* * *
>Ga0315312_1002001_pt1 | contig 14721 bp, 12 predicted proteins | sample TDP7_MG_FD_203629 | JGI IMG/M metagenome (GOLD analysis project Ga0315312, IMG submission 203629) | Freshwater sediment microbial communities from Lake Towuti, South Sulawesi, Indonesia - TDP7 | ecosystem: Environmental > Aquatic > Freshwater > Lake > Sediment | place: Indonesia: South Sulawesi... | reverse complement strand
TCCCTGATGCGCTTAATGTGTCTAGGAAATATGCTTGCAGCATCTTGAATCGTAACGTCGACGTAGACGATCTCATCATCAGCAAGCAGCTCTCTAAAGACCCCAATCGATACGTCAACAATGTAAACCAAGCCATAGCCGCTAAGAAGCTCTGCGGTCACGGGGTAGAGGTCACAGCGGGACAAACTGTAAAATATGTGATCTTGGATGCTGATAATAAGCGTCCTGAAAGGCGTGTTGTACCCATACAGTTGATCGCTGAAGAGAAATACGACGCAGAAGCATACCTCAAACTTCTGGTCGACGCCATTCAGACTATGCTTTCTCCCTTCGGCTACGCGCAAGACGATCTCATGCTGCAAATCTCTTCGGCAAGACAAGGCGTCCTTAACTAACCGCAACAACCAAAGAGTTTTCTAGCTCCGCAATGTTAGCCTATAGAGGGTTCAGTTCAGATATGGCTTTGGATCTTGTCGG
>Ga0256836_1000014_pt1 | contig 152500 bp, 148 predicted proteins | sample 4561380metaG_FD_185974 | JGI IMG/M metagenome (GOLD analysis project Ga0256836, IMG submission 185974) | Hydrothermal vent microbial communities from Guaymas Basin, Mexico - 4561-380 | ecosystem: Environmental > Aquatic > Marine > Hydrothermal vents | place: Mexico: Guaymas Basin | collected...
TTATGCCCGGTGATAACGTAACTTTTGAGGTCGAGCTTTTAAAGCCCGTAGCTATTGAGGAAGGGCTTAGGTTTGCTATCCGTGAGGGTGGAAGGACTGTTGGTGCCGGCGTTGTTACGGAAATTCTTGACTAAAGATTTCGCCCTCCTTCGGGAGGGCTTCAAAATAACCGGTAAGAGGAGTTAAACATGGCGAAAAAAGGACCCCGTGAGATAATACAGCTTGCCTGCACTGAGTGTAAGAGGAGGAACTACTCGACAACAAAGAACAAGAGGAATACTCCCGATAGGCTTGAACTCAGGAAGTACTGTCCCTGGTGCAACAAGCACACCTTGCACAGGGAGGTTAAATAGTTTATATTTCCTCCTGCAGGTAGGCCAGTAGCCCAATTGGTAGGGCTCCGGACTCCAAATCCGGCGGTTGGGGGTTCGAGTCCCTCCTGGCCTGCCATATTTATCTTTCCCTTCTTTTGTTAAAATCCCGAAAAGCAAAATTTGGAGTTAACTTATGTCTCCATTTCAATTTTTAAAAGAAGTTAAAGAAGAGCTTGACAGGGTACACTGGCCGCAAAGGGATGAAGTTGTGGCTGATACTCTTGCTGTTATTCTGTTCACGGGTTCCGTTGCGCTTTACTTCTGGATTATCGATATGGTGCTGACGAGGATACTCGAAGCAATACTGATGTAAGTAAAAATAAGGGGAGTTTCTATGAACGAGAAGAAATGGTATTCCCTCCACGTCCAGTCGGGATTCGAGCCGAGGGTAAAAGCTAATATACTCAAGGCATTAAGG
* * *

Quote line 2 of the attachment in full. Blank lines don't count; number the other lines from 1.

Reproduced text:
TCCCTGATGCGCTTAATGTGTCTAGGAAATATGCTTGCAGCATCTTGAATCGTAACGTCGACGTAGACGATCTCATCATCAGCAAGCAGCTCTCTAAAGACCCCAATCGATACGTCAACAATGTAAACCAAGCCATAGCCGCTAAGAAGCTCTGCGGTCACGGGGTAGAGGTCACAGCGGGACAAACTGTAAAATATGTGATCTTGGATGCTGATAATAAGCGTCCTGAAAGGCGTGTTGTACCCATACAGTTGATCGCTGAAGAGAAATACGACGCAGAAGCATACCTCAAACTTCTGGTCGACGCCATTCAGACTATGCTTTCTCCCTTCGGCTACGCGCAAGACGATCTCATGCTGCAAATCTCTTCGGCAAGACAAGGCGTCCTTAACTAACCGCAACAACCAAAGAGTTTTCTAGCTCCGCAATGTTAGCCTATAGAGGGTTCAGTTCAGATATGGCTTTGGATCTTGTCGG